Gov. Ron DeSantis just a few days ago said that Americans need to unify behind the science that has led to the rapid development of vaccines. So it was a bit strange that DeSantis on Friday said that perhaps the number of Florida residents who receive COVID-19 vaccinations could be boosted — by not following Pfizer Inc.’s recommended instructions for its vaccine candidate.
The federal government is imminently expected to announce its approval of Pfizer's vaccine candidate and, within 24 hours of approval, begin shipping the vaccine to Florida and other states. DeSantis said Florida will receive less of the supply than what was initially anticipated, so he came up with a possible way to stretch out the state’s innoculations.
Instead of giving two doses, as recommended by the pharmaceutical manufacturer, to high-risk populations such as nursing home residents and front-line hospital workers, perhaps one dose could do, the governor suggested Friday.
DeSantis pointed to an article in the Wall Street Journal — it was an opinion piece written by neuroscientist Michael Segal — about the efficacy of the one-dose approach. DeSantis referred to the second dose as a "booster" shot, echoing Segal's choice of words.
“Just get as many doses out there,” the governor said during a mental-health roundtable in Tampa on Friday. “I’m not sure that Pfizer would agree or FDA would agree, but I think just the point is, getting that first dose out really does make a difference, and I think you’ll see that.”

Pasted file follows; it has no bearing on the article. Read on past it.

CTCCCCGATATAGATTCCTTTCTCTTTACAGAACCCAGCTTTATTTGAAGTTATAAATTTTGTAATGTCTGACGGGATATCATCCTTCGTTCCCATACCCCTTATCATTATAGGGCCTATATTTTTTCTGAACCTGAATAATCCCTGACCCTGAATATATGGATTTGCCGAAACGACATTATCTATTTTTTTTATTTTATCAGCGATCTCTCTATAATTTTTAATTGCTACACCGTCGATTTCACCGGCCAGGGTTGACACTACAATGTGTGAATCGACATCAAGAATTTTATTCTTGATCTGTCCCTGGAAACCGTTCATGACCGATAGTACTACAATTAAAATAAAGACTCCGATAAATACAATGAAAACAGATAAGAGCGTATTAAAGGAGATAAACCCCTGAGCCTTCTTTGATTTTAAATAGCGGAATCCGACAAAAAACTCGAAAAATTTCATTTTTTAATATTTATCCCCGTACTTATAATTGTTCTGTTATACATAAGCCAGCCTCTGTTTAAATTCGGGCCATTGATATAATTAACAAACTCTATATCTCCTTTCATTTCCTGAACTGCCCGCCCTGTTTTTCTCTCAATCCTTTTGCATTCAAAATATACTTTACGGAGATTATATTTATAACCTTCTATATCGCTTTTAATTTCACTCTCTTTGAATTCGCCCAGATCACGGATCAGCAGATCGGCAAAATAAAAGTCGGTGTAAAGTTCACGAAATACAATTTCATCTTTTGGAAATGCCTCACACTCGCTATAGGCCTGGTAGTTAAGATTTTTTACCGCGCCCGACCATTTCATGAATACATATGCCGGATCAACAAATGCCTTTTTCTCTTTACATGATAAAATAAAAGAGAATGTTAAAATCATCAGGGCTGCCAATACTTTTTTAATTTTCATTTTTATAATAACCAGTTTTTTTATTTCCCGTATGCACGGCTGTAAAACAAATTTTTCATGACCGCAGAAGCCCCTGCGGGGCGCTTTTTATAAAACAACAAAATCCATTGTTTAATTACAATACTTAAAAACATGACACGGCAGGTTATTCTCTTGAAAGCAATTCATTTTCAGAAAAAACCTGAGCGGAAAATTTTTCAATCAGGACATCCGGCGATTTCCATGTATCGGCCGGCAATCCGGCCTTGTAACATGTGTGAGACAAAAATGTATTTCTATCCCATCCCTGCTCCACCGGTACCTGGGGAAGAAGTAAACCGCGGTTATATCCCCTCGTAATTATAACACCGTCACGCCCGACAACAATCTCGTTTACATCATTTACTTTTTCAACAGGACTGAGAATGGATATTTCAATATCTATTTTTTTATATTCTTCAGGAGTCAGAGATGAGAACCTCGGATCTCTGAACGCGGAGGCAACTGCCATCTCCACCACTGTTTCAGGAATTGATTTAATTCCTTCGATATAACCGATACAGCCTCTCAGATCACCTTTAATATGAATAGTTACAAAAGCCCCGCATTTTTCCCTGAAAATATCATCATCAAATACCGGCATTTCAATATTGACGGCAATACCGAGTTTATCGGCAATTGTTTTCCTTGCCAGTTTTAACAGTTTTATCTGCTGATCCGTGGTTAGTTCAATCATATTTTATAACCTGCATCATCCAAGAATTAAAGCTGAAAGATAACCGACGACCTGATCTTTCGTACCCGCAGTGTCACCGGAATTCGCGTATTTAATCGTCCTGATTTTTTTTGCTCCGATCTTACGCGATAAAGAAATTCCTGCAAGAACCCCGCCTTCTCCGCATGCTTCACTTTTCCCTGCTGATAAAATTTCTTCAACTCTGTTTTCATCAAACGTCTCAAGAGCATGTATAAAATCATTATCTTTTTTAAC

Pfizer said last month that its vaccine candidate had a 95 percent effectiveness in providing protection against the virus that causes COVID-19 when two doses are administered three weeks apart. Documents released by the federal government this week showed that the vaccine offers some protections after the first dose. Indeed, the vaccine had an effectiveness of more than 50 percent about a week after it was administered.
But according to the the federal Centers for Disease Control and Prevention, the only vaccine candidate under developent that doesn't require two doses is one being manufactured by Johnson & Johnson.
DeSantis, a close ally of President Donald Trump, told reporters Friday that he thought the vaccinations would be distributed to the state on a risk-adjusted basis, taking things such as the age of the state’s residents into consideration. That would have boded well for Florida, which has the nation's second-highest proportion of residents over the age of 65.
Instead, the government is allocating the vaccination on a per-capita basis, DeSantis said.
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